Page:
What spurred the conception of EASA?
We refer to EASA as a low code platform, but we are very much about web-enabling existing tools and assets. We started out in the engineering sector, web enabling engineering and scientific models created not only in Excel, but also Matlab, R code, Python (including machine learning models). The initial business case for using EASA is usually an existing process which has been identified as bottlenecked and inefficient. Very often, there is an Excel spreadsheet that underpins the process. It’s telling that this holds true across many industries—in engineering and manufacturing, Excel is widely used as an engineering calculator; in insurance and financial services, spreadsheets are frequently used as pricing tools; in almost every industry, Excel is ubiquitous and the processes it underpins are largely uncontrolled. EASA eliminates this “Excel chaos”.
Can you tell us a little about EASA?
I think of Excel as the original low code development platform. It is not web-based or enterprise-friendly, but it is quite easy to get logic into it and has been the go-to tool for many years. We see some sophisticated spreadsheets which almost behave like apps—with the buttons, pull-downs, and so on. You can actually build a decent app in Excel—especially if you’re prepared to learn Visual Basic. However, spreadsheets are desktop apps at best—they are not web-based, lack authentication, version control, intellectual property security, and users’ data all too often ends up in local spreadsheets instead of in a central database—in other words, spreadsheets are not enterprise-grade.Yet the use of Excel is growing—possibly because most low code platforms are not as powerful and flexible as Excel when it comes to defining complicated logic.
I think EASA can be regarded as a sort of bridge between low code and Excel. It brings the benefits of a low code platform (enterprise friendly, database-backed, authentication, version control, etc.), but it does allow you to leverage the power and flexibility of Excel.
How does EASA work?
With EASA, you can deploy an app by simply pointing our Excel Wizard to your template spreadsheet, and defining which parts of the spreadsheet you wish to expose to users in a web app. EASA then auto-creates a web app. By default, the app will look quite similar to the original spreadsheet, or there is the option of using CSS to make the app look and feel completely custom. The web app performs exactly as the spreadsheet, because the master spreadsheet is copied to the server and acts as a logic engine for the app; the logic does not have to be redefined. So, all the functionality of Excel can be reproduced in the web app—including VB and macros. For many use-cases, this is far superior to other approaches for sharing spreadsheets such as network drives or SharePoint, and allows multiple users to use the app at any time. Every time a user saves a case, the informationis saved back to a database. So if you have a 100 people using a pricing spreadsheet for example, the data is automatically saved in a database. Therefore, generating a report—say, the total amount of business quoted based on region, or line of business—becomes trivial.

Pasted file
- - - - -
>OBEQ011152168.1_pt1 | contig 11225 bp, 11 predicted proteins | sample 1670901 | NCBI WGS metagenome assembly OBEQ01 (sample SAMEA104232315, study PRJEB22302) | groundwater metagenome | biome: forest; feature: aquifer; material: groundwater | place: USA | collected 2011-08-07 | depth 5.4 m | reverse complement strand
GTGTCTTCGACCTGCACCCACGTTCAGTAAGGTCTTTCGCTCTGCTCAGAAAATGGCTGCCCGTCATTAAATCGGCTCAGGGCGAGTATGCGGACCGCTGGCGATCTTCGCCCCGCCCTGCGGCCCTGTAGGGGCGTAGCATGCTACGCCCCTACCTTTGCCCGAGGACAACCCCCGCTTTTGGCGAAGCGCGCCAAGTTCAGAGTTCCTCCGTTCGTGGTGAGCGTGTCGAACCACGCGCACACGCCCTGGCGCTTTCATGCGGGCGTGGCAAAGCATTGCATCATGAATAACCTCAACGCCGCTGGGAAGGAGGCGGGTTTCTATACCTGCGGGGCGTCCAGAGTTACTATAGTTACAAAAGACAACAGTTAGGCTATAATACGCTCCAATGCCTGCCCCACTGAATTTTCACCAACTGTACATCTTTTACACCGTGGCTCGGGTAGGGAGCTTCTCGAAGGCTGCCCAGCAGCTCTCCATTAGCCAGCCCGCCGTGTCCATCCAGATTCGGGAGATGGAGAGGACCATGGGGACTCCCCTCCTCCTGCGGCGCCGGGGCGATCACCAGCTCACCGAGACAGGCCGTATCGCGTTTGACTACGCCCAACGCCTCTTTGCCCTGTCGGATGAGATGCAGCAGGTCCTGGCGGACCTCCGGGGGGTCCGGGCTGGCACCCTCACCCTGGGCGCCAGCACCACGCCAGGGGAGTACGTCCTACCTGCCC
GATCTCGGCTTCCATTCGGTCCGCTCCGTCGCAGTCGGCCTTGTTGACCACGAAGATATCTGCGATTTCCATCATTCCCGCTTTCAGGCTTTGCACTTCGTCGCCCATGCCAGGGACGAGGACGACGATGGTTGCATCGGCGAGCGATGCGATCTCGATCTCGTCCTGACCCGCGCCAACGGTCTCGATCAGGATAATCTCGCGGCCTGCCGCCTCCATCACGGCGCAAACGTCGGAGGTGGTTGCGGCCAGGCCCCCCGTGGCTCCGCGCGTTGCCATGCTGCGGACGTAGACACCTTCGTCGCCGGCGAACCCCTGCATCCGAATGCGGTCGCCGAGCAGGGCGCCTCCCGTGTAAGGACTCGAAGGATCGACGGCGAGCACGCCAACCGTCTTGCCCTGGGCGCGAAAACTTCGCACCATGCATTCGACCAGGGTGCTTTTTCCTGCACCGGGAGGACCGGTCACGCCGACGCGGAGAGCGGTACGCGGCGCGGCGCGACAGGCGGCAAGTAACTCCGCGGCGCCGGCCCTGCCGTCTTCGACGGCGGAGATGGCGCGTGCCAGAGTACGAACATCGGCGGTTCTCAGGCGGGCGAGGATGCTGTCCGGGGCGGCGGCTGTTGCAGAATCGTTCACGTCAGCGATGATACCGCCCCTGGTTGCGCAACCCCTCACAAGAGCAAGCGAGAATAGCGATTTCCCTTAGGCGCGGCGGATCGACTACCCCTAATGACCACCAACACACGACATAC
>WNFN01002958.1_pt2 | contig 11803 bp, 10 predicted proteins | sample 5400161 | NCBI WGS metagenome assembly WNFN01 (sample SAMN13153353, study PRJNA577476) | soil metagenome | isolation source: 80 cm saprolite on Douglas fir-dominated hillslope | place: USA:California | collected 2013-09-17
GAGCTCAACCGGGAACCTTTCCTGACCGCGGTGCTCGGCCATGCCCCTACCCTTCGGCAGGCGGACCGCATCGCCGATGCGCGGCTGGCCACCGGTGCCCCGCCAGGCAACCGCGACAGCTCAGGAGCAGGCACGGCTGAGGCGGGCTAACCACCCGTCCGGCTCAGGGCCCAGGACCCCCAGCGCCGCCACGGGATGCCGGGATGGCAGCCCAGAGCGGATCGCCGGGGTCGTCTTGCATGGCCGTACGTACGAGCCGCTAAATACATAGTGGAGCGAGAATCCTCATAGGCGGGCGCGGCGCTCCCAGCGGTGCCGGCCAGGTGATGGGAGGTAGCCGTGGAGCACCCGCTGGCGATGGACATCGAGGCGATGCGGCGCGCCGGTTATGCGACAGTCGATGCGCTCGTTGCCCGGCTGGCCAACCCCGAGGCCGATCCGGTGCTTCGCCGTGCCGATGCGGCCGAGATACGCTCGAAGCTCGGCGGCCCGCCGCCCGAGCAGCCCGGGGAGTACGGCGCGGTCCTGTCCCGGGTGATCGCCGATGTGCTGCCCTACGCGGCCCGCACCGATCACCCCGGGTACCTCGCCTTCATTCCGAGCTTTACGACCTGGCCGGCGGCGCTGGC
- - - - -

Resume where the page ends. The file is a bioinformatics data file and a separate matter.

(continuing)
EASA makes Excel behave like an enterprise application
Like many organizations, LeasePlan NZ has core systems supplemented by many desktop solutions such as spreadsheets. Many of these “end-user developed” solutions did not measure up in this age of increasing focus on compliance and both regulatory and business control.
LeasePlan has used EASA to build around 20 applications to date. Where requirements are well defined, it has been found that moderately complex applications can usually be built with about 20 hours of work effort. This validates the tremendous benefit of re-using knowledge already in the business in the form of Excel spreadsheets.
Thus far, LeasePlan has developed apps for: ROI and Deal Analytics; Pricing; Lease Settlement; Trial Balance reporting; Order Review, Order Confirmation and Registration Confirmation, among many others.
An additional unexpected benefit is EASA’s abilityto rapidly generate working prototypes forproposed applications.
What does the future look like for EASA?
We have committed to a new architecture for EASA 7.0 which will be released next year; it will be state-of-the-art and will feel more modern. While the EASA applications that we see today are competitive, useful, and functional, we want to improve the user-experience still further. Given the relationship we have with Microsoft Excel, we are also releasing a capability called Excel Desktop Client. With EDC, the customer does not need to build a web app to interact with the spreadsheet – rather, the EASA server provides a spreadsheet, but in a secured version which cannot be saved locally. Instead, when users save an instance, the data is saved back to a central database. This provides some of the benefits of EASA but without the overhead of actually building a web app.